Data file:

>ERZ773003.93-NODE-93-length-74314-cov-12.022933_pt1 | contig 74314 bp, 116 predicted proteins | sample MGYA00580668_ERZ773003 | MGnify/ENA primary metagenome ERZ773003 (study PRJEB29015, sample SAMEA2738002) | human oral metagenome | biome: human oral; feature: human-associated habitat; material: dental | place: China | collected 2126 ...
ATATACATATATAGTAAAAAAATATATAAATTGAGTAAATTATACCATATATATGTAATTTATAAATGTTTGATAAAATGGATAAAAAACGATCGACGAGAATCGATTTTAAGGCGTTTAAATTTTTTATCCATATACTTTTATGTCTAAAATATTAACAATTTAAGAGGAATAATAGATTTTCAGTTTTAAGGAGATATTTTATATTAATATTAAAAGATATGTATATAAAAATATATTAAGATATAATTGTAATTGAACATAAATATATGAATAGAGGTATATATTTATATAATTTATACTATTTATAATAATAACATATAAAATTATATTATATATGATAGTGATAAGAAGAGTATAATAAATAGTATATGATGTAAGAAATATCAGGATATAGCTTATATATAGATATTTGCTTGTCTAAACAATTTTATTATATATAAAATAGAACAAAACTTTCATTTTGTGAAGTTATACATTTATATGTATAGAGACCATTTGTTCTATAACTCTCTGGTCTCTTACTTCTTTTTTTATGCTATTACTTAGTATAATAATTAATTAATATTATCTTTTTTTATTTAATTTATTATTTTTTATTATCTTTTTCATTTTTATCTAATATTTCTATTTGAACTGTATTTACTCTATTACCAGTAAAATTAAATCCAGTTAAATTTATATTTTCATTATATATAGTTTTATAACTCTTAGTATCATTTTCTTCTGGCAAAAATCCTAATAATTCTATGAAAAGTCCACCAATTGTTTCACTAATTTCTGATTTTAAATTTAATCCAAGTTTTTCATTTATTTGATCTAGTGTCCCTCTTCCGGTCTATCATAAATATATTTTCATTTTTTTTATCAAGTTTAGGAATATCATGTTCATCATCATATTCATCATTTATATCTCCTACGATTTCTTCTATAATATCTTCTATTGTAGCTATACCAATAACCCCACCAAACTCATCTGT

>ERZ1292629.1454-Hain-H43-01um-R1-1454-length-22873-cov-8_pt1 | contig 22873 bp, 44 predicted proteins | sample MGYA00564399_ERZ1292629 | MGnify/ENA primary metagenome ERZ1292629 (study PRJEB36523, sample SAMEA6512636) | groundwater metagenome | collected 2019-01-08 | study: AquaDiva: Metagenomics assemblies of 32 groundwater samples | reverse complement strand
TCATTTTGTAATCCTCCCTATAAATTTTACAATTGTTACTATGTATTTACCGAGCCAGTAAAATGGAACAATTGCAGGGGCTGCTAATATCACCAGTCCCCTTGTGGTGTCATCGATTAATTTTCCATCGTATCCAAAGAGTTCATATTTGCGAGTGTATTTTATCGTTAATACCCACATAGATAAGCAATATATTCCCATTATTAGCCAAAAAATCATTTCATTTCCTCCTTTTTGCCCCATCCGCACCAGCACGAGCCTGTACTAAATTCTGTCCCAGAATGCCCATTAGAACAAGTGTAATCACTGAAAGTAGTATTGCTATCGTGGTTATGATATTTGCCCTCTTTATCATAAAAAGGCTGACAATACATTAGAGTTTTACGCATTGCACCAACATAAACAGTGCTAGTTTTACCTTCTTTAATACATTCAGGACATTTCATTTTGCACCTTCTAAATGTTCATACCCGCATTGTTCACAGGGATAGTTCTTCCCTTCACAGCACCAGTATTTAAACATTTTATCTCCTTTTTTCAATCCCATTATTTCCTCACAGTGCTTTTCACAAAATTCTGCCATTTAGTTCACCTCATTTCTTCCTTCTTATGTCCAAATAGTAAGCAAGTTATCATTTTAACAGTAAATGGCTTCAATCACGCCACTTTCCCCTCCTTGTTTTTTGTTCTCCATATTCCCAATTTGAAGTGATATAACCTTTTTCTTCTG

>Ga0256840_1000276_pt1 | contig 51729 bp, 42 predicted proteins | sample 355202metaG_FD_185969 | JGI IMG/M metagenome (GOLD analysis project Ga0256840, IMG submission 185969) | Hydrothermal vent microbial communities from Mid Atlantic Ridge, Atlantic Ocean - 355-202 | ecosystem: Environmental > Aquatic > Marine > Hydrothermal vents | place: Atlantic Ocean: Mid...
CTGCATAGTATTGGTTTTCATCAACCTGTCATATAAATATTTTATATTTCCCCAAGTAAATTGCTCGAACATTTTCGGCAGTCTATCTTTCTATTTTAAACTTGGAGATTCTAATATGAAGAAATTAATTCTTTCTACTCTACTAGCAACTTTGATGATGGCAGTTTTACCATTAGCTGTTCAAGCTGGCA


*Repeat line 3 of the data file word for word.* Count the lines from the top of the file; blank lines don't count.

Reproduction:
>ERZ1292629.1454-Hain-H43-01um-R1-1454-length-22873-cov-8_pt1 | contig 22873 bp, 44 predicted proteins | sample MGYA00564399_ERZ1292629 | MGnify/ENA primary metagenome ERZ1292629 (study PRJEB36523, sample SAMEA6512636) | groundwater metagenome | collected 2019-01-08 | study: AquaDiva: Metagenomics assemblies of 32 groundwater samples | reverse complement strand